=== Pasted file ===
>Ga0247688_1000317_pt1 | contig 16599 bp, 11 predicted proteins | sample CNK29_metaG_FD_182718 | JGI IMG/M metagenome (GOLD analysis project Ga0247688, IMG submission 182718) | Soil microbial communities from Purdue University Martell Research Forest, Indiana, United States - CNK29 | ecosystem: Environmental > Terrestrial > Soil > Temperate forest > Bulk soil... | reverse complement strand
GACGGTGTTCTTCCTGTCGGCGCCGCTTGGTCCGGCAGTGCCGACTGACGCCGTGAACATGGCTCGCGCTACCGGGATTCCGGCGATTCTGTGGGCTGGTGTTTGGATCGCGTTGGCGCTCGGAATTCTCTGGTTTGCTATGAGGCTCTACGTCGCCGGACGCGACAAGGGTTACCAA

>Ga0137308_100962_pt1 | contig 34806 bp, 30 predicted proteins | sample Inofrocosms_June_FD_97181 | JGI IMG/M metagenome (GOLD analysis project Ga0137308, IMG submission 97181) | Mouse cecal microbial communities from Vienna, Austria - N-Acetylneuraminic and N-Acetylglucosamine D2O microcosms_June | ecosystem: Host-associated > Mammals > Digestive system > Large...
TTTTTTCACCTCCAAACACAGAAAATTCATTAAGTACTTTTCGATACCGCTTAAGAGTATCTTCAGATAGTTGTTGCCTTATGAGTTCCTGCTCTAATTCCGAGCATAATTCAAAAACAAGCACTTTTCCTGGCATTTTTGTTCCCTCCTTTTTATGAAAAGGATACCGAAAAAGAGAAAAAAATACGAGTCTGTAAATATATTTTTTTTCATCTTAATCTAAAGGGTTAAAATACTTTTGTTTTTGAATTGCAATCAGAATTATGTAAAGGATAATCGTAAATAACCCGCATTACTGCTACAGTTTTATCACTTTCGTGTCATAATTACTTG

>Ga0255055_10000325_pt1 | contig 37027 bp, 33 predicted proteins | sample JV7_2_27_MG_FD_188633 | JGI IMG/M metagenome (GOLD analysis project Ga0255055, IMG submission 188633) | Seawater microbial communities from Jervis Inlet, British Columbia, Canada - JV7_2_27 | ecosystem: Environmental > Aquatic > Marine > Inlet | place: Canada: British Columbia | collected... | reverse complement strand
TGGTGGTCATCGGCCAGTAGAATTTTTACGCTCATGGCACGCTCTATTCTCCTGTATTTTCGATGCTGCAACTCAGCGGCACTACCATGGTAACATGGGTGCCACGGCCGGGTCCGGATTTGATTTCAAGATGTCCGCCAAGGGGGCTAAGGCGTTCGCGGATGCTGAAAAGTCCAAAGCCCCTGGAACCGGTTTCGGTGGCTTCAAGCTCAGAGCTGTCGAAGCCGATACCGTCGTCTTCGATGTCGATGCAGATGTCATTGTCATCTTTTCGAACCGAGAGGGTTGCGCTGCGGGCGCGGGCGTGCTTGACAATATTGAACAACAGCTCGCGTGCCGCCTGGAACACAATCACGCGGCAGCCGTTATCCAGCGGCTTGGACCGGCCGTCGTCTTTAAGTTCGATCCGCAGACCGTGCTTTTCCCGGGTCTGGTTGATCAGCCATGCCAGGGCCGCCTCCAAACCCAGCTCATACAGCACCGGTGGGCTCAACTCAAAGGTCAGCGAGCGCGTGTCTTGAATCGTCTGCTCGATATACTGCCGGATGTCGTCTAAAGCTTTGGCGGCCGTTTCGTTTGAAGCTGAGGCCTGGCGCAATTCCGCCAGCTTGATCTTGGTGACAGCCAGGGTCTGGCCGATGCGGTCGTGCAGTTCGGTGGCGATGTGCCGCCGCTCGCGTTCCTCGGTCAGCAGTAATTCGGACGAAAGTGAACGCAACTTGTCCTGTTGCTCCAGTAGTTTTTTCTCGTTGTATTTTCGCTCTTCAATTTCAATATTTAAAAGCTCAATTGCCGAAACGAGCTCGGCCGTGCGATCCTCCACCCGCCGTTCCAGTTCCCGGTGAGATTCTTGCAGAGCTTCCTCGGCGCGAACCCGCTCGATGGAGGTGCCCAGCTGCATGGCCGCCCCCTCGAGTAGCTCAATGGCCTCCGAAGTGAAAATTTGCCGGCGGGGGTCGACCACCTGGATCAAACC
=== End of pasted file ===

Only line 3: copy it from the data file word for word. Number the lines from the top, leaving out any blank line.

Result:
>Ga0137308_100962_pt1 | contig 34806 bp, 30 predicted proteins | sample Inofrocosms_June_FD_97181 | JGI IMG/M metagenome (GOLD analysis project Ga0137308, IMG submission 97181) | Mouse cecal microbial communities from Vienna, Austria - N-Acetylneuraminic and N-Acetylglucosamine D2O microcosms_June | ecosystem: Host-associated > Mammals > Digestive system > Large...